So it accepts both meanings.

    The transcription of the OED definition here again supports both perspectives:
    And the link at the end of the OED definitions to Huxley's discussion of atheism and agnosticism has some very interesting reading, which, after finishing and considering, I feel puts me back comfortably in the agnostic camp again. This is simply a topic on which it is impossible for me to feel I have any gnosticism.

    So in closing, my definition is not just a "straw man," but one of several accepted across a spectrum that is broader than I had realized.

  9. Given that your definition of an atheist rules out Richard Dawkins (who has said before he's not 100% certain there was not a deistic agent that caused the universe) your argument is based on a giant strawman.

    Atheism doesn't mean I believe or disbelieve in gods. It means nobody has produced any evidence that would merit me entertaining that belief (or rejecting it). It's impossible for a rational being to believe in if no evidence is provided to sustain that belief.

    Science is a rational, evidence-based endeavor. There is nothing scientific about entertaining the God-hypothesis for which the evidence is either lacking or contradictory.

    The confusion of atheism and agnosticism is common. The point is that agnosticism pertains to knowledge and atheism pertains to belief. Most Western atheists I've met are agnostic atheists. Belief can't be conjured out of incomplete knowledge of the world.

  10. The existence or nonexistence of mythical beings (fairies, leprechauns, God, etc.) obviously cannot be dealt with using the scientific method.

    We can put a man on the Moon or describe sediment transport in a river or measure the age of the Earth based on what we understand about universal physical law, but we cannot say for certain that gravity or fluid dynamics or radio decay work exactly the way we understand them to in every case, because we can't observe every case. I am not an agnostic about physical laws.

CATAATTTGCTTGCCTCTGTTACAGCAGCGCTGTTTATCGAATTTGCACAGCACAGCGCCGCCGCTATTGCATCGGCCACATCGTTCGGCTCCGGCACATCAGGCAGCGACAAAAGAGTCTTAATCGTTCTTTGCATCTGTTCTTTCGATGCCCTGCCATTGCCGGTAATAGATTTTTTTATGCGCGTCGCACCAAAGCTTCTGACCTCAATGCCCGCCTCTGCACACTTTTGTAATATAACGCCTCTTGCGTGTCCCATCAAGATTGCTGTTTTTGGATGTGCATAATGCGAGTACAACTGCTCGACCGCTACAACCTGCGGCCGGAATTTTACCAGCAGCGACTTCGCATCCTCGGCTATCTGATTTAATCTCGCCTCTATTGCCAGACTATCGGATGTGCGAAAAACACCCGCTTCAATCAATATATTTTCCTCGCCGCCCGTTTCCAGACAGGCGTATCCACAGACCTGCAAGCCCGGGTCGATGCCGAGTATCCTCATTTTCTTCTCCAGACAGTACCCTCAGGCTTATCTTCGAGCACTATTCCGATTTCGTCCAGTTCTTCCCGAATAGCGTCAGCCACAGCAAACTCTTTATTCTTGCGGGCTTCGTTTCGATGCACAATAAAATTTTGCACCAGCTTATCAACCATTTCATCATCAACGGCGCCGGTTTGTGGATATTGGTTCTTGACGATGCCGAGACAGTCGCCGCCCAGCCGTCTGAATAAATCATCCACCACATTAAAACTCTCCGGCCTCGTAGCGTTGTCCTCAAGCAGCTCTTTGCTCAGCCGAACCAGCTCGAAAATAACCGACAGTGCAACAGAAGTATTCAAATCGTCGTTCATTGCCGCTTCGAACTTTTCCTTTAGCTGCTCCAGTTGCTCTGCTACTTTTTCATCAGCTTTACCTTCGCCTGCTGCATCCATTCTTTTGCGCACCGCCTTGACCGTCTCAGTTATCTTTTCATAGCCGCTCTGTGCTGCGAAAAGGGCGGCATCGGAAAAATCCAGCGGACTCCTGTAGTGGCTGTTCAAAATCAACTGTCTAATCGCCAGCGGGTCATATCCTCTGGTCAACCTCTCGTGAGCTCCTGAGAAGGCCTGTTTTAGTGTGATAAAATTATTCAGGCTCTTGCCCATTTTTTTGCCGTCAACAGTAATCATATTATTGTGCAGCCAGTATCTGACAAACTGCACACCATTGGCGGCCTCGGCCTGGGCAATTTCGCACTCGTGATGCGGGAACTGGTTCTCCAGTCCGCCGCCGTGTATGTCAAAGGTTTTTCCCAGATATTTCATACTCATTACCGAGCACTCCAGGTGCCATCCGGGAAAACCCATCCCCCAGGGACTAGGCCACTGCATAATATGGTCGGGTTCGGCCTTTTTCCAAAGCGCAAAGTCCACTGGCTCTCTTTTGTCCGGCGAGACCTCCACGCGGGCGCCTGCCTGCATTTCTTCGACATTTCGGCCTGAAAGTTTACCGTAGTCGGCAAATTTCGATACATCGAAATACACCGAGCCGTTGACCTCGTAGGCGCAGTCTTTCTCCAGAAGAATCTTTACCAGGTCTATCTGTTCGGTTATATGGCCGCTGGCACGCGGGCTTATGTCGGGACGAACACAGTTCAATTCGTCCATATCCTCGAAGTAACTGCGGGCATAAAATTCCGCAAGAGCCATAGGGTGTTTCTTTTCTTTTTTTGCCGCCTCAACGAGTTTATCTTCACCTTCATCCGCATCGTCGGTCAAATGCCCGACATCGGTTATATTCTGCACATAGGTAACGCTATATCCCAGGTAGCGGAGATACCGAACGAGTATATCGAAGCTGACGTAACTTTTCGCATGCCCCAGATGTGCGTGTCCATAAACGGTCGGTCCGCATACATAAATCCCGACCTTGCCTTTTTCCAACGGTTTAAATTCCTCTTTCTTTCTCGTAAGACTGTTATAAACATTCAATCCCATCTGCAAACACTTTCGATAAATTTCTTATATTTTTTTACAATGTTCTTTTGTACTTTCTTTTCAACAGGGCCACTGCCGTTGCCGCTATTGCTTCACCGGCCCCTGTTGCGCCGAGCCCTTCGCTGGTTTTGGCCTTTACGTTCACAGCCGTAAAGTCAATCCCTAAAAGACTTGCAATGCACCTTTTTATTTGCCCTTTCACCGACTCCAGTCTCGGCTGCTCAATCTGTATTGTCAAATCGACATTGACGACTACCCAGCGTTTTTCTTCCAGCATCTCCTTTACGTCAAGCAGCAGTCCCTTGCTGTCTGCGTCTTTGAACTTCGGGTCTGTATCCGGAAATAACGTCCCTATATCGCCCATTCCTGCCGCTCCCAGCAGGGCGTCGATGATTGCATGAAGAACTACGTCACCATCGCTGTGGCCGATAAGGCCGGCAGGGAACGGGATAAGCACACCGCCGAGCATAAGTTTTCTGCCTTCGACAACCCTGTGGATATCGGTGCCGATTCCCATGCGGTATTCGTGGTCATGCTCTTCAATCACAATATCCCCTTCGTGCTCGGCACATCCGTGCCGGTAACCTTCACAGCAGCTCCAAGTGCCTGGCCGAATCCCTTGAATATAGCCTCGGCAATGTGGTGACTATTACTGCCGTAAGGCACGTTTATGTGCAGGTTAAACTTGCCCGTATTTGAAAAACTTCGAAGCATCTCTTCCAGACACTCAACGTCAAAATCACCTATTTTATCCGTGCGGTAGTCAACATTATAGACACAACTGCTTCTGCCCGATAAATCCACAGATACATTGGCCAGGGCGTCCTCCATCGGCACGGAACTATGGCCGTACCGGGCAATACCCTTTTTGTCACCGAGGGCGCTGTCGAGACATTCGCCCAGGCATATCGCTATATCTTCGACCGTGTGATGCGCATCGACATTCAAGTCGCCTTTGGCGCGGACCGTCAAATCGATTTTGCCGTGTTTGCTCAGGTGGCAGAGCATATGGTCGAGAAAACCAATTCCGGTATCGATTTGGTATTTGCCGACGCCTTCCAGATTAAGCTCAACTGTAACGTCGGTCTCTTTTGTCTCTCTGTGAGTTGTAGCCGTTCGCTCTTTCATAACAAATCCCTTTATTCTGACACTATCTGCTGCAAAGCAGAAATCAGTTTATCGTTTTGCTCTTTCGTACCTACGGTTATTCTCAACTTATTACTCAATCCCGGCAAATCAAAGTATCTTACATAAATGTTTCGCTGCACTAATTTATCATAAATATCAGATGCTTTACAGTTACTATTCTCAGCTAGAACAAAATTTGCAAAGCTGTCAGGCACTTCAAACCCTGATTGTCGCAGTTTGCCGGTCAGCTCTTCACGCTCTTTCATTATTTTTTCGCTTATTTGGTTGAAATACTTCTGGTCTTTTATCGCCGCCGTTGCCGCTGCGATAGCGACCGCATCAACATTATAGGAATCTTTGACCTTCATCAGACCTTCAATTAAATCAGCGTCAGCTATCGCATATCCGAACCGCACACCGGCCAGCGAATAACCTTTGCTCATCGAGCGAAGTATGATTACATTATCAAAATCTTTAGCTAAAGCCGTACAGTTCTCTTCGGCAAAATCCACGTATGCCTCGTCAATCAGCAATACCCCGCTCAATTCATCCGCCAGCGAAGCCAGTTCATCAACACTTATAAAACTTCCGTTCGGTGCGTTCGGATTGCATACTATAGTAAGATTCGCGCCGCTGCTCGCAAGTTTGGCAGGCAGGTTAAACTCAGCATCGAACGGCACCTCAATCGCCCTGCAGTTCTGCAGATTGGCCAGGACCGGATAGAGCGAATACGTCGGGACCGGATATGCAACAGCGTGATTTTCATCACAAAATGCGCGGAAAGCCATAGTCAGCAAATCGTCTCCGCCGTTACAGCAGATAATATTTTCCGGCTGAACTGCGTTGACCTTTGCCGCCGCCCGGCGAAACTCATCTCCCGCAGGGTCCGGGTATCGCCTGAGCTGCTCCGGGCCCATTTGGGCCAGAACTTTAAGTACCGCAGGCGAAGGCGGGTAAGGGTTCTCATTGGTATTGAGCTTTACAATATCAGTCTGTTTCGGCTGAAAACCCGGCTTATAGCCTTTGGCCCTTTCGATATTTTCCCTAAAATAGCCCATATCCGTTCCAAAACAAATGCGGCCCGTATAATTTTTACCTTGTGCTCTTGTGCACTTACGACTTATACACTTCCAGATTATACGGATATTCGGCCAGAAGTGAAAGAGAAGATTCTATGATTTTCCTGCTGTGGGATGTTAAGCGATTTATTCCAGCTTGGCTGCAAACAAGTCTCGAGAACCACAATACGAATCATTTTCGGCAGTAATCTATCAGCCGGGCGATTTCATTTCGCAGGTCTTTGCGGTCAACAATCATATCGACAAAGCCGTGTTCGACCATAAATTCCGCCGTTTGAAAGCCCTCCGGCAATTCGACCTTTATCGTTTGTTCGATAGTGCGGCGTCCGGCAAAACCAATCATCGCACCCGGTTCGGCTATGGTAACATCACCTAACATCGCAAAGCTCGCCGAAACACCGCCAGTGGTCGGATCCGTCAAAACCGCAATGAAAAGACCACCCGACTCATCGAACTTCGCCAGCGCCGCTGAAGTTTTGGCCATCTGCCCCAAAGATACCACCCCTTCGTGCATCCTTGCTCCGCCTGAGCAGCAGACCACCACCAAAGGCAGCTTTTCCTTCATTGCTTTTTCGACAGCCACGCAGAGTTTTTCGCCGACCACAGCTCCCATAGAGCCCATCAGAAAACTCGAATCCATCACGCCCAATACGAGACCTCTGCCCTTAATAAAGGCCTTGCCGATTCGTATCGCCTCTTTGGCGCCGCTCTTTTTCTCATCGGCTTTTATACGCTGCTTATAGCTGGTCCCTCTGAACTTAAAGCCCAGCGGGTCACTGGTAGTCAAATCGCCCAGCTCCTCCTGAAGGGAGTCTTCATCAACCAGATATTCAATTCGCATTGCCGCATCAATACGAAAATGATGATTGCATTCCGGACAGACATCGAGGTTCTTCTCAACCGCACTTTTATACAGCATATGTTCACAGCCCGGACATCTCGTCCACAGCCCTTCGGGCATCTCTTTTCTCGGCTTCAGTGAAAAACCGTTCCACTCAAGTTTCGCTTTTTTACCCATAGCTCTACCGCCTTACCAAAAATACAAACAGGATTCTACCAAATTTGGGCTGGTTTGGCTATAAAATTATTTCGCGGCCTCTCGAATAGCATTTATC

Defining an atheist as one who is 100% certain that there is no God is defining is creating a box that few human beings fit in, and certainly no scientists. As with gravity, I would define an atheist as one who is certain enough that there is no God that they feel free to deal with the world as if there is no God.

    (As far as I am concerned, the belief in a supreme intelligence who does not interact with the physical world is functionally the same as non-belief.)

  11. "Defining an atheist as one who is 100% certain that there is no God is defining is creating a box that few human beings fit in, and certainly no scientists."

    That is why I prefaced the article with a "true" atheist. I feel a "true" atheist is one who is absolutely certain no God (or god) exists. I know these people exist. I was just stating that no scientist could be one (of which you have just agreed to that point).

    "It means nobody has produced any evidence that would merit me entertaining that belief (or rejecting it)."

    This sounds a lot like the definition of agnostic to me:

    "One who holds that the existence of anything beyond and behind material phenomena is unknown and (so far as can be judged) unknowable, and especially that a First Cause and an unseen world are subjects of which we know nothing."